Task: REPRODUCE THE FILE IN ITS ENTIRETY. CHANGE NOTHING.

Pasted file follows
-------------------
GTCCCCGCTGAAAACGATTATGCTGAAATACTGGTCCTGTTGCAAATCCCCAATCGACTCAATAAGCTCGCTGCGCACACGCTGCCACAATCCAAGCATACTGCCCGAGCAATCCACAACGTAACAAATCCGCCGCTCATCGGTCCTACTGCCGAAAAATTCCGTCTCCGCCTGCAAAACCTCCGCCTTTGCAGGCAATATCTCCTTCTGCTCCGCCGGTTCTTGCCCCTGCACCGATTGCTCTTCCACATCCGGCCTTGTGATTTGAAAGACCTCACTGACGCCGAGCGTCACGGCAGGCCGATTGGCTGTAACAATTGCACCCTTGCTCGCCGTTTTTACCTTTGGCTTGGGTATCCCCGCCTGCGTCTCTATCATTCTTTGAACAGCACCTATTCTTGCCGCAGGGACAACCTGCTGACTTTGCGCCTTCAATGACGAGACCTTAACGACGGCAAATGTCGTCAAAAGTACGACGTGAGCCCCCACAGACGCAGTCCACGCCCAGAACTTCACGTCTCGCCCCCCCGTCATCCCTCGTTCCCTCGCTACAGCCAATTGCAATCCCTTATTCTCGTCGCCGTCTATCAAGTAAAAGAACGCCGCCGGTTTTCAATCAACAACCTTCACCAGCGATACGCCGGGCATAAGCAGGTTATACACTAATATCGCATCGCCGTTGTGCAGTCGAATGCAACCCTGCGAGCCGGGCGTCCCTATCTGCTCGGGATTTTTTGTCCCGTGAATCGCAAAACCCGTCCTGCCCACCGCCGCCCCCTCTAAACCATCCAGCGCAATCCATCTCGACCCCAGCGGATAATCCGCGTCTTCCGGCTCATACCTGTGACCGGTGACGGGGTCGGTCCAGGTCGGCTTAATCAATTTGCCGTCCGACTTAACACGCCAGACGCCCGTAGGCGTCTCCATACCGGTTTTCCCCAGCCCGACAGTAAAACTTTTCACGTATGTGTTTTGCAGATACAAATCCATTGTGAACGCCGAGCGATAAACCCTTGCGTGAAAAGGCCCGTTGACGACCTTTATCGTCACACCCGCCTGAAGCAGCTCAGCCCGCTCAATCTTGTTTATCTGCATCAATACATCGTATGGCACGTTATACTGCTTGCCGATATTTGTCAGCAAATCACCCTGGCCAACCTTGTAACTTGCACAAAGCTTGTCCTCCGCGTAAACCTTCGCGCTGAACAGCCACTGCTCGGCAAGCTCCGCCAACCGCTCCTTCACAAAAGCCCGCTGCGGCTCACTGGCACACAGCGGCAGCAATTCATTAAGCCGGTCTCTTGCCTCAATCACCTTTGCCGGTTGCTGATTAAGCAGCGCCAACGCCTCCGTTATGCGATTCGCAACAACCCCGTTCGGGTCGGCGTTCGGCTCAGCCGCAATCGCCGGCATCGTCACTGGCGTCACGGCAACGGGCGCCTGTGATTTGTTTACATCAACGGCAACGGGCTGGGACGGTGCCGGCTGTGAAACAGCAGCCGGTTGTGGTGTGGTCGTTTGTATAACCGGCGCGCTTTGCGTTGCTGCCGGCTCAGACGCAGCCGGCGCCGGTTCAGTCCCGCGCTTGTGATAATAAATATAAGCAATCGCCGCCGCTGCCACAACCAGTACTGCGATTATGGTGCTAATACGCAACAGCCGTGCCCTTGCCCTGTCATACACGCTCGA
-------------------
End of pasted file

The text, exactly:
GTCCCCGCTGAAAACGATTATGCTGAAATACTGGTCCTGTTGCAAATCCCCAATCGACTCAATAAGCTCGCTGCGCACACGCTGCCACAATCCAAGCATACTGCCCGAGCAATCCACAACGTAACAAATCCGCCGCTCATCGGTCCTACTGCCGAAAAATTCCGTCTCCGCCTGCAAAACCTCCGCCTTTGCAGGCAATATCTCCTTCTGCTCCGCCGGTTCTTGCCCCTGCACCGATTGCTCTTCCACATCCGGCCTTGTGATTTGAAAGACCTCACTGACGCCGAGCGTCACGGCAGGCCGATTGGCTGTAACAATTGCACCCTTGCTCGCCGTTTTTACCTTTGGCTTGGGTATCCCCGCCTGCGTCTCTATCATTCTTTGAACAGCACCTATTCTTGCCGCAGGGACAACCTGCTGACTTTGCGCCTTCAATGACGAGACCTTAACGACGGCAAATGTCGTCAAAAGTACGACGTGAGCCCCCACAGACGCAGTCCACGCCCAGAACTTCACGTCTCGCCCCCCCGTCATCCCTCGTTCCCTCGCTACAGCCAATTGCAATCCCTTATTCTCGTCGCCGTCTATCAAGTAAAAGAACGCCGCCGGTTTTCAATCAACAACCTTCACCAGCGATACGCCGGGCATAAGCAGGTTATACACTAATATCGCATCGCCGTTGTGCAGTCGAATGCAACCCTGCGAGCCGGGCGTCCCTATCTGCTCGGGATTTTTTGTCCCGTGAATCGCAAAACCCGTCCTGCCCACCGCCGCCCCCTCTAAACCATCCAGCGCAATCCATCTCGACCCCAGCGGATAATCCGCGTCTTCCGGCTCATACCTGTGACCGGTGACGGGGTCGGTCCAGGTCGGCTTAATCAATTTGCCGTCCGACTTAACACGCCAGACGCCCGTAGGCGTCTCCATACCGGTTTTCCCCAGCCCGACAGTAAAACTTTTCACGTATGTGTTTTGCAGATACAAATCCATTGTGAACGCCGAGCGATAAACCCTTGCGTGAAAAGGCCCGTTGACGACCTTTATCGTCACACCCGCCTGAAGCAGCTCAGCCCGCTCAATCTTGTTTATCTGCATCAATACATCGTATGGCACGTTATACTGCTTGCCGATATTTGTCAGCAAATCACCCTGGCCAACCTTGTAACTTGCACAAAGCTTGTCCTCCGCGTAAACCTTCGCGCTGAACAGCCACTGCTCGGCAAGCTCCGCCAACCGCTCCTTCACAAAAGCCCGCTGCGGCTCACTGGCACACAGCGGCAGCAATTCATTAAGCCGGTCTCTTGCCTCAATCACCTTTGCCGGTTGCTGATTAAGCAGCGCCAACGCCTCCGTTATGCGATTCGCAACAACCCCGTTCGGGTCGGCGTTCGGCTCAGCCGCAATCGCCGGCATCGTCACTGGCGTCACGGCAACGGGCGCCTGTGATTTGTTTACATCAACGGCAACGGGCTGGGACGGTGCCGGCTGTGAAACAGCAGCCGGTTGTGGTGTGGTCGTTTGTATAACCGGCGCGCTTTGCGTTGCTGCCGGCTCAGACGCAGCCGGCGCCGGTTCAGTCCCGCGCTTGTGATAATAAATATAAGCAATCGCCGCCGCTGCCACAACCAGTACTGCGATTATGGTGCTAATACGCAACAGCCGTGCCCTTGCCCTGTCATACACGCTCGA